Last December, I flew back with my husband and daughter for Christmas to see our family in California. Everything went fine on the day we arrived. It was December 23rd. So near to Christmas, I had prepared myself for challenges and delays that day. However, except for the TV not working in our motel room everything worked out fine. Even that problem worked out to our benefit because we were upgraded to bigger room for no extra cost! Kudos to Super 8!
Before I go any further, let me explain some of the major challenges I have flying anywhere! This is why I have taken to the friendly skies only five times in my 51 years! I need assistance to board and deplane the aircraft. You all know how incredibly narrow the aisle is on the plane. I cannot afford first class, so I have to plan every detail of the trip well in advance. I can’t book a seat with a site such as Priceline either because I am required to make arrangements through my chosen airline. On a 737, aisle 6 is just behind first class; these seats have a bit of extra leg room, and I don’t have to be in that aisle chair too long. I also have the worry that that my $22,000 power chair is being treated with care because that chair has become a part of me, for it is my independence. Without it, I am stuck in bed! I have seem how the luggage is treated, so that is a major concern.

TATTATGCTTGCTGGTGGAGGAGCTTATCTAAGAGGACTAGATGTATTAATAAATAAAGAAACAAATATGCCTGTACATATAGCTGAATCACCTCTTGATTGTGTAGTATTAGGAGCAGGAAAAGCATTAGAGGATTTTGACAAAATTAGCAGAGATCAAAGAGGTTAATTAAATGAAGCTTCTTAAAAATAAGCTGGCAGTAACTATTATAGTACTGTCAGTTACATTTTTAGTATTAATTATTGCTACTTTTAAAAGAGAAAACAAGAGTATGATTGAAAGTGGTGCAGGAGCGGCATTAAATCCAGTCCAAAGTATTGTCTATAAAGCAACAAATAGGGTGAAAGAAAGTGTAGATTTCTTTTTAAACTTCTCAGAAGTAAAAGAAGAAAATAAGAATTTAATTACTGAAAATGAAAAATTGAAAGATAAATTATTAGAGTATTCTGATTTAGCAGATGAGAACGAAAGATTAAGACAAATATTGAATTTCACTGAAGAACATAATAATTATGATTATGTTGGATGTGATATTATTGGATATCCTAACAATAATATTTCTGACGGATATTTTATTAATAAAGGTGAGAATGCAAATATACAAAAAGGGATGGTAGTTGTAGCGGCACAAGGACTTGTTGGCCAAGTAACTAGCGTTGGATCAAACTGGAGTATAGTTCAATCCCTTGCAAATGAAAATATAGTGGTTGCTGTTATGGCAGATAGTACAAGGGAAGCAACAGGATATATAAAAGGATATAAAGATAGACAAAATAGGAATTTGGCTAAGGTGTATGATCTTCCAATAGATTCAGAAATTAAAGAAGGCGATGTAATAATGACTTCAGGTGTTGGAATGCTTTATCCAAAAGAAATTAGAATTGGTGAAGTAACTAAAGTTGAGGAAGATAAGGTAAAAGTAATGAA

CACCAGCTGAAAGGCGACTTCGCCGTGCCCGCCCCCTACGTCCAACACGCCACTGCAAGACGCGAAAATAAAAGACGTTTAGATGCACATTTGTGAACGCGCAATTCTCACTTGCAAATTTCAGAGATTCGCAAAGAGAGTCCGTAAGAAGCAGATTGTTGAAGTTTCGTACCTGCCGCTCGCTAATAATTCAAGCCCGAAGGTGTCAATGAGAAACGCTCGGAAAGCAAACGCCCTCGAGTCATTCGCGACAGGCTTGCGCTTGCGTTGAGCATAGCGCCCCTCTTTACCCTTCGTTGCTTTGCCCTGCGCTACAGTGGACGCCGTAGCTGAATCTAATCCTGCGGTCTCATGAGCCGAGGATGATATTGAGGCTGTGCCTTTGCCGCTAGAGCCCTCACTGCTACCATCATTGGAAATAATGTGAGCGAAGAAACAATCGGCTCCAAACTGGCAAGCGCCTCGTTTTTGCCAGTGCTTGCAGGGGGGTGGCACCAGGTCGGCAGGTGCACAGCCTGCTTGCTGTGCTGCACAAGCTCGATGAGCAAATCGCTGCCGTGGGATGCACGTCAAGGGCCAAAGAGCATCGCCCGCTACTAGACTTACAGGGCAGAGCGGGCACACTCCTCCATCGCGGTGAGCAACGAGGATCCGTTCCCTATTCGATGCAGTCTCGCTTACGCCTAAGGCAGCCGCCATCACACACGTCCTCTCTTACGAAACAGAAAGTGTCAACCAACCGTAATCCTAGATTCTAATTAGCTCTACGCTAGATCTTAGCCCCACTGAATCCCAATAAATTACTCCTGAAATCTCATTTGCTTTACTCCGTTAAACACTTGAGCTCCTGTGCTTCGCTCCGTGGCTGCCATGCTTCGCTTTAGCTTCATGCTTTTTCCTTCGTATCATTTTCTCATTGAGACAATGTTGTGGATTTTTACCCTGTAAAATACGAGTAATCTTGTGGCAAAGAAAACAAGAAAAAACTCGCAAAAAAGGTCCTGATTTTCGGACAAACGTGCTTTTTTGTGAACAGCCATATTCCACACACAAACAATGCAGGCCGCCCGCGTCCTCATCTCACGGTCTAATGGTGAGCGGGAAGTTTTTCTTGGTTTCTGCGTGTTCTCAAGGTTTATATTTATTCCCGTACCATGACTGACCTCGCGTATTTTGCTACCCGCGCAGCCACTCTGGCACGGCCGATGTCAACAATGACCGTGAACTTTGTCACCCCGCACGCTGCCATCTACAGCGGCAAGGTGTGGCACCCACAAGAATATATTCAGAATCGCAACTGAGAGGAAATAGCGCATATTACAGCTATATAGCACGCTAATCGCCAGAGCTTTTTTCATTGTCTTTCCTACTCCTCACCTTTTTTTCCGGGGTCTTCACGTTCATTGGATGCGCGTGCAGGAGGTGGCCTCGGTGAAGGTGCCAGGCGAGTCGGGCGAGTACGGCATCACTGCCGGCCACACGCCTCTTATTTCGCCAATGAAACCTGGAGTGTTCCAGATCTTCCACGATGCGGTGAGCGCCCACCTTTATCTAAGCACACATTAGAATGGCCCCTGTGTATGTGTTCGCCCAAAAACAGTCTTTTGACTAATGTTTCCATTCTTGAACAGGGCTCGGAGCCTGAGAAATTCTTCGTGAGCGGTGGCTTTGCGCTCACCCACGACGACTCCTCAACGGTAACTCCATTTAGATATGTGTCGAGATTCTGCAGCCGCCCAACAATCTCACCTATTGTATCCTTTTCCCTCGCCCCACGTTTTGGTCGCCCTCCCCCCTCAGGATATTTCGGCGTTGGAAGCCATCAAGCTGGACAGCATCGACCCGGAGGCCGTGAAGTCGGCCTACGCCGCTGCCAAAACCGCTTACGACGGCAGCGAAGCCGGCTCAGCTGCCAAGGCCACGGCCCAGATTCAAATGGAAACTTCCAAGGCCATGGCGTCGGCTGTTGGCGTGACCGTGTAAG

On the return trip, things begin to go wrong. We had a layover in Seattle before we caught our much shorter flight home, but our connecting flight was delayed. OK, I had a sense of foreboding, but I said a prayer and tried to put it out of my mind. We were also informed that we had been moved from aisle 6 to 13. I should have followed my instinct and insisted on my original seat. Not wishing to make a scene, I did not say much, in spite of my growing sense of unease. Getting into my seat was a good deal more difficult this time. I had to fight off an anxiety attack as my pants kept catching on the arms of the seats. However, I just kept thinking that I would be home soon.
We landed about an hour late, so it was 11, not 10 PM. Deplaning was a complete nightmare! They had a skeleton crew left to assist me, and they had no idea how to work together. I kept telling them that I was not seated on the chair well. My right pant leg was hanging up on each seat as went by at a snail’s pace. As they tried, unsuccessfully, to adjust me in the chair, they were talking to me as though I was a 5-year-old, without my mommy. Their cheer leading did nothing to keep my pants up, my underwear from showing or my frazzled nerves in check. It took over an hour to get me off the plane. I didn’t quite fall, my socks slid off my feet as they dragged on the tarmac. I was glad that my husband had the blanket ready for me. I needed to regain some degree of modesty, and I needed its warmth because it was literally freezing outside.
I will give them credit, my chair was there and intact, for the most part. I should have advocated for myself! But I wanted to tell all of you that each airline are required to assist any person who requires it.
The Air Carrier Access Act prohibits discrimination on the basis of disability in air travel and requires air carriers to accommodate the needs of passengers with disabilities. In 1990 The Department of Transportation issued a rule defining the rights of passengers and the obligations of air carriers under this law. The following is a summary of the main points of the DOT rule (Title 14 CFR, Part 382). For more detailed information, here is the site: